Friday, August 2, 2013

Beautiful St. Augustine

Living in Florida has its advantages.  There are great places to vacation without ever leaving our great state.  After all, we are the theme park capitol of the world! (At least in my opinion).  My family has been to Disney World more times than I can count and we've enjoyed every single trip there.  We've also loved going to Universal Studios and Islands of Adventure, SeaWorld and Aquatica, and the stuff closer to home like the Miami Seaquarium and Miami Metrozoo.  The problem with going to these fun and exciting places is always the same:  cost.  While many theme parks have Florida resident specials, these are only available during the slow season, not in the summer.  My kids really wanted to do something new and different, and I really wanted to stick as close to my budget of $500 as possible.  It sounded impossible to me, what with prices going up every time you blink.

Enter St. Augustine.

My daughter began looking for interesting places to visit, and St. Augustine was on the list.  We looked at all the places, sites, museums and tours, and found it to be very economical.  There was plenty to see and do on a budget, and while fun it was also educational, a combination I like very much.  I knew we'd probably go over budget but not nearly by as much as any of the theme parks would.  I found a great deal on for a Best Western that ended up costing $65 per night including tax.  The room was cozy, clean, and very conveniently located next to I-95 and a short drive to our ultimate destination.  Plus the complimentary breakfast was the best we'd ever had - Belgian waffles everyday!  You can't go wrong there!

For all you Americans who only know what you were taught in school about our nation's history, St. Augustine is the oldest continuously occupied European established settlement and port in the United States.  What?!  you say; it isn't Jamestown, Virginia?!  No; Juan Ponce de Leon, then governor of the island of Puerto Rico, discovered St. Augustine in 1513 trying to find the fabled Fountain of Youth.  The natives had told him this fountain could be found on what we now know as the island of Bimini, but Ponce de Leon didn't know about the Florida gulf stream.  It took him all the way up the intracostal to St. Augustine, and it was there that Ponce de Leon claimed the entire North American continent for Spain.  Yep, Spain.  We forget that almost 100 years before the English began settling the New World, Spain had already taken possession.  St. Augustine became a port and settlement in 1565.  The Spanish had tried to start a settlement here before but due to increment weather and attacks from the natives they hadn't been successful.  Suddenly they found out the French had come to Florida and established a settlement 30 miles north in our present day Jacksonville.  The Spanish sent Pedro Menendez de Aviles to rid Florida of the French and get that settlement in place, which he did.

This commemorates the spot where it is believed Ponce de Leon landed back in 1513.  He came in April, during the Easter season, and the land was in full bloom.  He named the place La Florida in honor of La Pascua Florida, or the Festival of Flowers, celebrated in Spain during Easter.  At the time Ponce de Leon thought he'd landed on another island - little did he know it was an entire continent he claimed for his queen!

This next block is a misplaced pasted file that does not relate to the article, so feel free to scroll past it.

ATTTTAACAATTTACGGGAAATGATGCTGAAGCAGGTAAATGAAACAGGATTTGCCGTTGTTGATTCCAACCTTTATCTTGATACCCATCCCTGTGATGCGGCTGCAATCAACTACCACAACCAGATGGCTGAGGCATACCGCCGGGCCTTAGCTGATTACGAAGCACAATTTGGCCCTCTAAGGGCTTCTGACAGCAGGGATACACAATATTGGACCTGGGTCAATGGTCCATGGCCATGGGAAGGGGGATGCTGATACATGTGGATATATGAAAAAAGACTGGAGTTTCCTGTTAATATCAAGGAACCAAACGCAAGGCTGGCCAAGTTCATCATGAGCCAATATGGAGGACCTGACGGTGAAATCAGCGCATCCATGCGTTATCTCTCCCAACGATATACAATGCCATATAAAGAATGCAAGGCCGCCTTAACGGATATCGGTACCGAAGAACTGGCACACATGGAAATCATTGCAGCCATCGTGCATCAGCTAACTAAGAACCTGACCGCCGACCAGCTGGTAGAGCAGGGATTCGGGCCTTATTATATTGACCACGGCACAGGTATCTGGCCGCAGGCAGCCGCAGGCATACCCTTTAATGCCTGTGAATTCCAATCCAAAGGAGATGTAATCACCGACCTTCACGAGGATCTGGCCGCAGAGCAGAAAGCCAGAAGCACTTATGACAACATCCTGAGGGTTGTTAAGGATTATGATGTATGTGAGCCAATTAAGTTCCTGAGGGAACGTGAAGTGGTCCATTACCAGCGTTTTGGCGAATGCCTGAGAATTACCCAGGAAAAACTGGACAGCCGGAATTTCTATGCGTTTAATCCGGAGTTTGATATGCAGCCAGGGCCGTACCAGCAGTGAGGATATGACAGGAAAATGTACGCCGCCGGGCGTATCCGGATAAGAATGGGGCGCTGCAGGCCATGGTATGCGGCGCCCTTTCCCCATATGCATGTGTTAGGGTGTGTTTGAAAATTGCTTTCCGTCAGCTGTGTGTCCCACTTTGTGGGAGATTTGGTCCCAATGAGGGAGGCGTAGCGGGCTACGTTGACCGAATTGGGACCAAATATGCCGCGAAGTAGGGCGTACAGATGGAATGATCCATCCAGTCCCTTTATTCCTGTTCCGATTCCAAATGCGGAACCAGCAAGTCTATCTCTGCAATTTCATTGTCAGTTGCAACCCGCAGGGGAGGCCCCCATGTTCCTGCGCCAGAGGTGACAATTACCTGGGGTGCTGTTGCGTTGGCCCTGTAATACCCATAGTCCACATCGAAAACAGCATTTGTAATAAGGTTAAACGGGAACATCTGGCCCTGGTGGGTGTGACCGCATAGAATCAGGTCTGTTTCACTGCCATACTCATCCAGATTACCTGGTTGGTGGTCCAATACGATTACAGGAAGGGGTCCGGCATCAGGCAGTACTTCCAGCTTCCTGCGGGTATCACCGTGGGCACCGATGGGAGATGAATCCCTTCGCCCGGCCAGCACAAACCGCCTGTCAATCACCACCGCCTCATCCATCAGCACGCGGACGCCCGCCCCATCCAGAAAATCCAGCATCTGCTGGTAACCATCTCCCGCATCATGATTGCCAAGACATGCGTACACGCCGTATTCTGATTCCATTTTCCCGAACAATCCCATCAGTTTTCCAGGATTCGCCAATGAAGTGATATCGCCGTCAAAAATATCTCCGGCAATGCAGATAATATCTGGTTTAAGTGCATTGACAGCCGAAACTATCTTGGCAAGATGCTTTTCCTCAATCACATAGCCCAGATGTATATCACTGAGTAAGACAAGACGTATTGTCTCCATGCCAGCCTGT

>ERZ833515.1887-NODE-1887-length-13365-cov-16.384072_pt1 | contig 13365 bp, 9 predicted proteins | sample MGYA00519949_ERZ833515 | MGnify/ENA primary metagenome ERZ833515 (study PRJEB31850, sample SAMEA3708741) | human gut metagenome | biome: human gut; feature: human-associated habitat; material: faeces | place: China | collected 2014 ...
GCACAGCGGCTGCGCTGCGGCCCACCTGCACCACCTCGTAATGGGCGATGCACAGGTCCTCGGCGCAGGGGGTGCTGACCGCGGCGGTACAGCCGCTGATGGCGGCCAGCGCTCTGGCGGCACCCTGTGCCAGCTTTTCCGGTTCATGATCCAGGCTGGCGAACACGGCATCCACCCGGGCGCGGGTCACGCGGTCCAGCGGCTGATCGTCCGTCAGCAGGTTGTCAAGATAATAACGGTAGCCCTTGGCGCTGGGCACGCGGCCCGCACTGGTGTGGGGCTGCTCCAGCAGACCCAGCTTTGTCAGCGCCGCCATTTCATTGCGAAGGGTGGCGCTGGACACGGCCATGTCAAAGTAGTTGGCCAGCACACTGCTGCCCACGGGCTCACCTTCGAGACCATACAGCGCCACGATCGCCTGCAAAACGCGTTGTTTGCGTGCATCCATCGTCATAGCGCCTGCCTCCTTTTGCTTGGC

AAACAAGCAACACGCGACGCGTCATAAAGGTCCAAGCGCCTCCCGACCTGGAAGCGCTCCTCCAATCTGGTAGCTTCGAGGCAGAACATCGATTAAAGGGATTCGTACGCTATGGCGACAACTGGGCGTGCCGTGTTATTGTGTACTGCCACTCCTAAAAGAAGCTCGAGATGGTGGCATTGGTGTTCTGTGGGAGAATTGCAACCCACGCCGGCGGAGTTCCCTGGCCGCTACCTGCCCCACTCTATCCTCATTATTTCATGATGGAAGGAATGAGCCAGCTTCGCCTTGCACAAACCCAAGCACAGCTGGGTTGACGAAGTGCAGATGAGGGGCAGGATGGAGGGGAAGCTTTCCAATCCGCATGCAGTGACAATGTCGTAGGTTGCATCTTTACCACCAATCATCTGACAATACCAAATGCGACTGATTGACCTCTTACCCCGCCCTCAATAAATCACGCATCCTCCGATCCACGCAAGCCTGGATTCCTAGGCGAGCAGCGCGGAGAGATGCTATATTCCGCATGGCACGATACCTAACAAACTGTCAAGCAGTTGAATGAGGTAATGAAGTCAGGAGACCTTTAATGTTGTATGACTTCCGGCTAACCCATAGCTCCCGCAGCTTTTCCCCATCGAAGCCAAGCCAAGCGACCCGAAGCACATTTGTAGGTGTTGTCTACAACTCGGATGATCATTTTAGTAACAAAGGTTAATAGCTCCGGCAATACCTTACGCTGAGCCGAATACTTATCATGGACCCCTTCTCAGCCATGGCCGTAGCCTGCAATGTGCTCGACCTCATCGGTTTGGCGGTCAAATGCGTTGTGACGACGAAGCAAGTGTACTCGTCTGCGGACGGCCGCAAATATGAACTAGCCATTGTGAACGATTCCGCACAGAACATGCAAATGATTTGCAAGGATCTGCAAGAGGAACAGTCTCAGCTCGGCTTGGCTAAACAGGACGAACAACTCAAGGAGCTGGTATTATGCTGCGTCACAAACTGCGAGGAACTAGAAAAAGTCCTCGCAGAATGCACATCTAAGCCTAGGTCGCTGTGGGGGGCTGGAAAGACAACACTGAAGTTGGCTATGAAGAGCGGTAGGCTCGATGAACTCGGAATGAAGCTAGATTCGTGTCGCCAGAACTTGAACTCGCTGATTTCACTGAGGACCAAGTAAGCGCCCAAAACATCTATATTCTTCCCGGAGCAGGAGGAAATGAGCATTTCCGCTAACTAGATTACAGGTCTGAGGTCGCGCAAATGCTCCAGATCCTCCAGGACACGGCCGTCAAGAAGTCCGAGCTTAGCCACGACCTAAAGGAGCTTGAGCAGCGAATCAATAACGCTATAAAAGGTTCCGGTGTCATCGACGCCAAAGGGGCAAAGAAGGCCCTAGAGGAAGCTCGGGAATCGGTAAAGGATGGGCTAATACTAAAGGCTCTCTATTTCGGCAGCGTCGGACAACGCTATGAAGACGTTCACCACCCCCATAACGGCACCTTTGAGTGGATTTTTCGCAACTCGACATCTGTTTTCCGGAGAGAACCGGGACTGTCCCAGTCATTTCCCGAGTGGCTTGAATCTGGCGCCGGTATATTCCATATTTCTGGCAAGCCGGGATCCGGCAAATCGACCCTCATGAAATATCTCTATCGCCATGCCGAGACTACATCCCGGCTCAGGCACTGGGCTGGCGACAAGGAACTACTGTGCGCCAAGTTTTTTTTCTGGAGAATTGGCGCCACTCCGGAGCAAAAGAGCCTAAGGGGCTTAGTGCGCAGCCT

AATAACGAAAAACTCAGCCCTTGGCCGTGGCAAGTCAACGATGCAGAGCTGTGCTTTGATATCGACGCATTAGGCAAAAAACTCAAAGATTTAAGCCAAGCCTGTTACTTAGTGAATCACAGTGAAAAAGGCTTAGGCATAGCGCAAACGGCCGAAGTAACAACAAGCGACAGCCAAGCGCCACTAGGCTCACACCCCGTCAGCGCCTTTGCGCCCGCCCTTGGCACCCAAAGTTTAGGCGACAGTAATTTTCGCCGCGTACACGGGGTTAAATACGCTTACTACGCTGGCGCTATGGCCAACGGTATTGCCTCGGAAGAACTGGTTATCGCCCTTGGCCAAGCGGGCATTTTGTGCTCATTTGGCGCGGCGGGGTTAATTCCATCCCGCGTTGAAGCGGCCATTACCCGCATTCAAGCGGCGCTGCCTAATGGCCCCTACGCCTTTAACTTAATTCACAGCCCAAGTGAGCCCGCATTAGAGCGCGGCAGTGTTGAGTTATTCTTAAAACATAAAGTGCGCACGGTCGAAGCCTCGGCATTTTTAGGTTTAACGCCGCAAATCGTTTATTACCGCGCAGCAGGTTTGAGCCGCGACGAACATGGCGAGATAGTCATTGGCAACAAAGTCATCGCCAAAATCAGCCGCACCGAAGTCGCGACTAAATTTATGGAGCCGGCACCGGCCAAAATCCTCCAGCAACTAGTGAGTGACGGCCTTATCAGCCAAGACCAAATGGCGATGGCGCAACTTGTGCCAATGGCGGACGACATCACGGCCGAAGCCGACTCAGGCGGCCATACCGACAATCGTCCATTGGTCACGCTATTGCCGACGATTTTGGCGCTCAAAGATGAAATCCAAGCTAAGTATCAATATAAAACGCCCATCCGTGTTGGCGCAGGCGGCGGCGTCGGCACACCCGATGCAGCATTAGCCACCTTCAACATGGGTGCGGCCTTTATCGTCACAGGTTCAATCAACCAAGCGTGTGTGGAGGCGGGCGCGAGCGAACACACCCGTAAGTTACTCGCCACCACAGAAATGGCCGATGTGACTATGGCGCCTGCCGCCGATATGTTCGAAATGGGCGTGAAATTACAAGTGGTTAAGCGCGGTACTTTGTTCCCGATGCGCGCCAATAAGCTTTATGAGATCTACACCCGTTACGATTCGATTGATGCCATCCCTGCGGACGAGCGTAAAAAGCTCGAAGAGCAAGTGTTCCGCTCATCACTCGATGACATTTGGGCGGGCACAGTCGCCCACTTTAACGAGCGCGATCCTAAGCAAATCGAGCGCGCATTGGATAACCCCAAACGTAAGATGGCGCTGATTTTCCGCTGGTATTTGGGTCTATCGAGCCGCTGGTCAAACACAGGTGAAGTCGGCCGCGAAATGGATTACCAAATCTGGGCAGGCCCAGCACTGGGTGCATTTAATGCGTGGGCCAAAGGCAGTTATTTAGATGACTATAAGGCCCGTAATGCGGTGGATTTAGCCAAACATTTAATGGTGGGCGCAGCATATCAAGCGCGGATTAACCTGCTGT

The natives took him to a fresh water spring which he believed to be the Fountain of Youth he sought.  Ponce de Leon died at the age of 47.  Whether that is considered eternal youth is subjective.  You can still drink of the fountain water; I did.  It doesn't taste good. At. All.  I called it swamp juice.  But hey, as long as it works...

The beginning history of St. Augustine is clearly seen here at the Fountain of Youth Archaeological Park.  We paid $10.50 each to get in - the regular price is $12 per person but we got discounted tickets through our tour company (more on that in another post).  We learned about the Timucuan Indians that lived in the area when Ponce de Leon arrived, and the settlement the Spanish started here that eventually gave way to the settling of Florida, Georgia, and parts further north.

A re-creation of the natives living in Florida when Ponce de Leon landed here.

A Native American home

We got to see a cannon being blasted!  Well, it was just smoke and noise, no cannonballs, but it was still pretty exciting!

This enormous cross in the distance marks the spot where Pedro Menendez de Aviles landed when he came to establish the first true settlement in St. Augustine in 1565.  It is located on the site of a church called Mission Nombre de Dios (The Name of God Mission).  It was the first Catholic mission set up in St. Augustine to bring Christianity to the natives.

Here's something we found fascinating:  white peacocks!  There are dozens of peacocks on the grounds, most of them the colorful ones we're used to seeing, but there are two white peacocks which are equally beautiful!  No, they are not albino peacocks.  These are from India and they are all white.  Personally, I like the colorful ones best, but I couldn't help being awestruck by this stunning creature.

This beauty was roosting in one of the trees

This is part one of my series of Florida's history.  I hope to get more posts up this month with more of the wonderful places we visited and all we learned.  If Florida is in your future, take a trip to St. Augustine and visit the Fountain of Youth.  It's more than just history, it is a place to enjoy God's amazing creations.

Matanzas Bay

My youngest son and I (my how he's grown!)

With my daughter

1 comment:

Mrs. O said...

Just think, in a few months, you can get an AARP discount on hotels!!! :P